The BHA is to introduce a ‘Rapid Response Unit’ for this years Grand National. The aim of the unit will be to monitor TV output and press coverage so that the BHA can response quickly to unfolding events.
The 2011 Grand National was seen by many within horse racing as PR disaster. Images of horses being cooled down after the race were perceived by the public as ‘horses in distress’. Neither the BHA nor Aintree racecourse had the facilities to monitor TV output and respond with a press statement in a timely manner, had this been in place in 2011 the BHA or Aintree could have notified the press and public that the ‘cool down’ was pre planned and only a precautionary measure.
BHA spokesman John Maxse went on the explain “There will be an on-site facility, a dedicated room, staffed by existing members of the BHA with staff back in High Holborn also listening and watching,”. adding “We’ll be putting in whatever resources it requires. Aintree was as good an example as you can get. Communication failure, by both the BHA and racecourse, was one thing to come out in the review and it was evident that officials were not aware of how the outside world was seeing events”.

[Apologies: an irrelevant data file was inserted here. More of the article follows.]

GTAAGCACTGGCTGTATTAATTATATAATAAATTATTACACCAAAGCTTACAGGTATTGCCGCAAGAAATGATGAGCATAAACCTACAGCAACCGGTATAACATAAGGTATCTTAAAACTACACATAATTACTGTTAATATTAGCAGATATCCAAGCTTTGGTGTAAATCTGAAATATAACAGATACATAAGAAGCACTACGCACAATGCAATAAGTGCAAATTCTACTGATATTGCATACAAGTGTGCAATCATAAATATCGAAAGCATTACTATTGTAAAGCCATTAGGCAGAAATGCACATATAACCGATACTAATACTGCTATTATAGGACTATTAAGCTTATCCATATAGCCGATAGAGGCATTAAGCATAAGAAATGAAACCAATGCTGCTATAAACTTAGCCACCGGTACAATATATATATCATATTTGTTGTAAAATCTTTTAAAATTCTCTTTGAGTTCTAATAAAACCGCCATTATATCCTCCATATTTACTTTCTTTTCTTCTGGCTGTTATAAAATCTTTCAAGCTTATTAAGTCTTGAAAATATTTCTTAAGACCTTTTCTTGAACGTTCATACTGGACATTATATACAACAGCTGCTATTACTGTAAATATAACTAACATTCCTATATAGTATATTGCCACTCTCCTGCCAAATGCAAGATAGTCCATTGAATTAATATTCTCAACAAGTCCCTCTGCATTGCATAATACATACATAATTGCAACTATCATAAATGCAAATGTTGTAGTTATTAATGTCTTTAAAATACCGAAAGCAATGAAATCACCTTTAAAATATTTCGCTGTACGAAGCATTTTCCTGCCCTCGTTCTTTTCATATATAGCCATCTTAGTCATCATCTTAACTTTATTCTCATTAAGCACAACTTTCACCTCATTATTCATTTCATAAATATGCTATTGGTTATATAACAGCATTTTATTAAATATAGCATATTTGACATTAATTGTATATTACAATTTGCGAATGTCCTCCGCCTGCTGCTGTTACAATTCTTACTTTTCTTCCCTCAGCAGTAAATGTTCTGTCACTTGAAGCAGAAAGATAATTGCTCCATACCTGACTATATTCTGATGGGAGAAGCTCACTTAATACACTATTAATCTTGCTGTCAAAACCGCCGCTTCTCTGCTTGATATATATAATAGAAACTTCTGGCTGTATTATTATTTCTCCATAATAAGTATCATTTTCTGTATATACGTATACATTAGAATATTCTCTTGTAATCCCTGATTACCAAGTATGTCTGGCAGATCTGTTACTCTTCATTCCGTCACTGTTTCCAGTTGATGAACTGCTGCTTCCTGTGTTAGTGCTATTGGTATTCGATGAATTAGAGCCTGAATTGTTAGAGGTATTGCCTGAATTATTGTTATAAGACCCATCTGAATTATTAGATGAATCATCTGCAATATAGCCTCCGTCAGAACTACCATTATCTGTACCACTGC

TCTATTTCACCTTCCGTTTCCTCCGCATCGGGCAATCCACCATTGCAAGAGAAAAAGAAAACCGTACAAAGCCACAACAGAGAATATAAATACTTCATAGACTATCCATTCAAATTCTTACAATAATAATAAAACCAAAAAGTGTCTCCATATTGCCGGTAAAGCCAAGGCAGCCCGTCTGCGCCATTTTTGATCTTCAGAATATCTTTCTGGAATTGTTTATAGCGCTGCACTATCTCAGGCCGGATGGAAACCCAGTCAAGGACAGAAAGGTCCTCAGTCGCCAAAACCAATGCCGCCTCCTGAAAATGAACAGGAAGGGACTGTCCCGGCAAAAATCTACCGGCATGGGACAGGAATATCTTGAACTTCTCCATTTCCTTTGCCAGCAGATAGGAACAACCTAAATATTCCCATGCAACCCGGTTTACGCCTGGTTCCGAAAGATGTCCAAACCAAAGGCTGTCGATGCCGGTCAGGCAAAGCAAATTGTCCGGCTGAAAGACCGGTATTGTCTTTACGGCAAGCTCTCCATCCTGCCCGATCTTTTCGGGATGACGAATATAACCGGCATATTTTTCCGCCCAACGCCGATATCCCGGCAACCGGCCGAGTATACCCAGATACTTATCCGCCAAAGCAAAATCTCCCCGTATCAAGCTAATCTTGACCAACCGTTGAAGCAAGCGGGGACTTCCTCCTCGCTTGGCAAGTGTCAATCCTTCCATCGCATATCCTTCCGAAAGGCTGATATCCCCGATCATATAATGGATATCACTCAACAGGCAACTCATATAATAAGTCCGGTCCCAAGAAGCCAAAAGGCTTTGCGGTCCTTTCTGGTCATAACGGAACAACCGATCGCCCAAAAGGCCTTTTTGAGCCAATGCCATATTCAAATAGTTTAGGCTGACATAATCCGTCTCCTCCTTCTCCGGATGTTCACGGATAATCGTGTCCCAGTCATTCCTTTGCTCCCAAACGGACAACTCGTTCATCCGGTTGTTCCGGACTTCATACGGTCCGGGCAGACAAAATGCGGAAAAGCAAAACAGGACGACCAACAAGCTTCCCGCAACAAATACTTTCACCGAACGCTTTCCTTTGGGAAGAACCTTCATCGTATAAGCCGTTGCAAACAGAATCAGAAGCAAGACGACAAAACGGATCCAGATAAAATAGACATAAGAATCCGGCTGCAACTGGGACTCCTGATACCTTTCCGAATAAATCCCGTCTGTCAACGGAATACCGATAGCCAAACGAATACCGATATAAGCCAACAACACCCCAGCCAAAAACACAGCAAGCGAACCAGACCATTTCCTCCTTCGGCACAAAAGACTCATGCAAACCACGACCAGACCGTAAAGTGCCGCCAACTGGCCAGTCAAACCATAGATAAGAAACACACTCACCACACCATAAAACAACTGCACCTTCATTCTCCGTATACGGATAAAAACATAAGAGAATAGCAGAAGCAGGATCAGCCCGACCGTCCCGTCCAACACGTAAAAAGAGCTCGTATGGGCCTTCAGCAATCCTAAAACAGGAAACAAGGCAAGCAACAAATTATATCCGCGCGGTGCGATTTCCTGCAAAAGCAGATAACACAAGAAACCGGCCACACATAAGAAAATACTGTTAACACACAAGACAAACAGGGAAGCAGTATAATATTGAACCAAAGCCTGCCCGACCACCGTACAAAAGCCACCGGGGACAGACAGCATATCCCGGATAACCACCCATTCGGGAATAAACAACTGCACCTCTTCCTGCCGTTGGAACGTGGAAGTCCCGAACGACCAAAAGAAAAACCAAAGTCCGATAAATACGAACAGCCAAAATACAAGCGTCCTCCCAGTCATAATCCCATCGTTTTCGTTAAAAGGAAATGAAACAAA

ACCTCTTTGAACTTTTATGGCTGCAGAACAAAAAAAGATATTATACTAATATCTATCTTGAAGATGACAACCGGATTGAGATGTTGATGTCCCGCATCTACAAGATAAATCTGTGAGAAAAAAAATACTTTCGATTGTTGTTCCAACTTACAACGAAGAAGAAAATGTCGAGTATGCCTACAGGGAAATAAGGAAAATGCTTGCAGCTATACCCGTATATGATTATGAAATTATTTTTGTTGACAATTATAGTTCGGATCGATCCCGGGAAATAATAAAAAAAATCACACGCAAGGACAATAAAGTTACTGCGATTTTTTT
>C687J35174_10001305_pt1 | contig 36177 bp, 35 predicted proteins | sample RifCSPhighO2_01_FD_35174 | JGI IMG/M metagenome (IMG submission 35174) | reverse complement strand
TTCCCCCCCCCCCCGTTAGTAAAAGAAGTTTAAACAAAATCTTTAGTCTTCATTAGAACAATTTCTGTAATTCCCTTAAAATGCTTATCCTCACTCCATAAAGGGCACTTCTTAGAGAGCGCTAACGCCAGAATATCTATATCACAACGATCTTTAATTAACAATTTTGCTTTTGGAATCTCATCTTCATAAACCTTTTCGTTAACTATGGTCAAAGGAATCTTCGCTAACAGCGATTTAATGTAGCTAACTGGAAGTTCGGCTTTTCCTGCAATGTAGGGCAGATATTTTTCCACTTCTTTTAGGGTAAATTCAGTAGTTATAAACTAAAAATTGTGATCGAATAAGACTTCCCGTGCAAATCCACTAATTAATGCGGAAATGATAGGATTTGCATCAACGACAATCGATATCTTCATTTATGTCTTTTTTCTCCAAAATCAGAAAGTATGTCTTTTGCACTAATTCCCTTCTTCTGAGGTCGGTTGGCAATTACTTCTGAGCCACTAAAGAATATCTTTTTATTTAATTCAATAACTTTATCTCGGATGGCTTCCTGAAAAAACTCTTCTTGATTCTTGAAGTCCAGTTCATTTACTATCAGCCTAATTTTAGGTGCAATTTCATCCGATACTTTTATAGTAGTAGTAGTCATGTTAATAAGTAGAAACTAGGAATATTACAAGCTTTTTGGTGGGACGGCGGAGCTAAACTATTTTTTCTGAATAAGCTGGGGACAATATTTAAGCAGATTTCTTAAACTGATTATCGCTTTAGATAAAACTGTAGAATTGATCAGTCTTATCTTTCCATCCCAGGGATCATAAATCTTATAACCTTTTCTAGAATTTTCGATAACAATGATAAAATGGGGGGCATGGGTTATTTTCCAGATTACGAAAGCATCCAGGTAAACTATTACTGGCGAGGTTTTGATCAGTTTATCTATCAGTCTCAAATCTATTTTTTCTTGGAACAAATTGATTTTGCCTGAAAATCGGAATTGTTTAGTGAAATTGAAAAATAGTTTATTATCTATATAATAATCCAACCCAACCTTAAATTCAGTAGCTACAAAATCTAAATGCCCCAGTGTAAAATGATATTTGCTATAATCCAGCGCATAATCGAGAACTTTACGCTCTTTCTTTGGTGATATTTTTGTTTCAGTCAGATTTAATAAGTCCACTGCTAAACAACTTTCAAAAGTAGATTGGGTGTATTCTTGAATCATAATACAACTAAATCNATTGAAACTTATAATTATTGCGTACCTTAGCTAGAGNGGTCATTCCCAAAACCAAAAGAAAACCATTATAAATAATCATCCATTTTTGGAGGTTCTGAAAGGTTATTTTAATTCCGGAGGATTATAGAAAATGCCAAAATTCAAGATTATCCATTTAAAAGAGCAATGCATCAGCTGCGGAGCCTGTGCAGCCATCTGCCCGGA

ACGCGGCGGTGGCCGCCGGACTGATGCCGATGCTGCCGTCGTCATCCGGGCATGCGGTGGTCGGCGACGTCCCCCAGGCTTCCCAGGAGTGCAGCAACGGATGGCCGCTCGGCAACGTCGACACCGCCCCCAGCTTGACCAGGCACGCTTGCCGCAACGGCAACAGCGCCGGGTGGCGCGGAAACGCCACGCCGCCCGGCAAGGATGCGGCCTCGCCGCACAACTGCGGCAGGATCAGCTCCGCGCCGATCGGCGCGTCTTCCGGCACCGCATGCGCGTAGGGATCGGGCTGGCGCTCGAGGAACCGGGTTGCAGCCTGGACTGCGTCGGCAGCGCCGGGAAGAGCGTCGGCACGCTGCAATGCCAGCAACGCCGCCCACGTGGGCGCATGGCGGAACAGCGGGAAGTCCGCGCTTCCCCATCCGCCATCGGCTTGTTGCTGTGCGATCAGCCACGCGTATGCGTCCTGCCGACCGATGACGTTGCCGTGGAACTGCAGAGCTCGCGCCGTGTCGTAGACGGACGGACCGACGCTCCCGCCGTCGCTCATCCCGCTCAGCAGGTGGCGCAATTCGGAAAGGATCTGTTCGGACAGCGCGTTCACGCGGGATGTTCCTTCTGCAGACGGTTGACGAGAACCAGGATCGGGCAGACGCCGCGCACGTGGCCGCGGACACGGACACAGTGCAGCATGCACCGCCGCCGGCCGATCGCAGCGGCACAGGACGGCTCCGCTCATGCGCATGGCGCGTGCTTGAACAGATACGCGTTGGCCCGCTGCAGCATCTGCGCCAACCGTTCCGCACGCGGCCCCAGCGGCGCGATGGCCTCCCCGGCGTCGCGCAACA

John Maxse also announced that the BHA will be monitoring social networks like Twitter and Facebook, a trending Twitter hashtag is often the first sign of a PR success or failure. Interestingly the racing world is well support on twitter. Numerous jockeys, trainers & owners have massive followings on the micro blogging platform, the BBC horse racing presenter Clare Balding and top jockey AP McCoy have nearly 230,000 followers between them. John Maxse noted “We are aware of the need to be careful not to give knee-jerk reactions. Often social media reacts before the full facts are known and it is our responsibility to get those facts across” with such a big network of horse racing fans on twitter it shouldn’t be that hard to get the message across.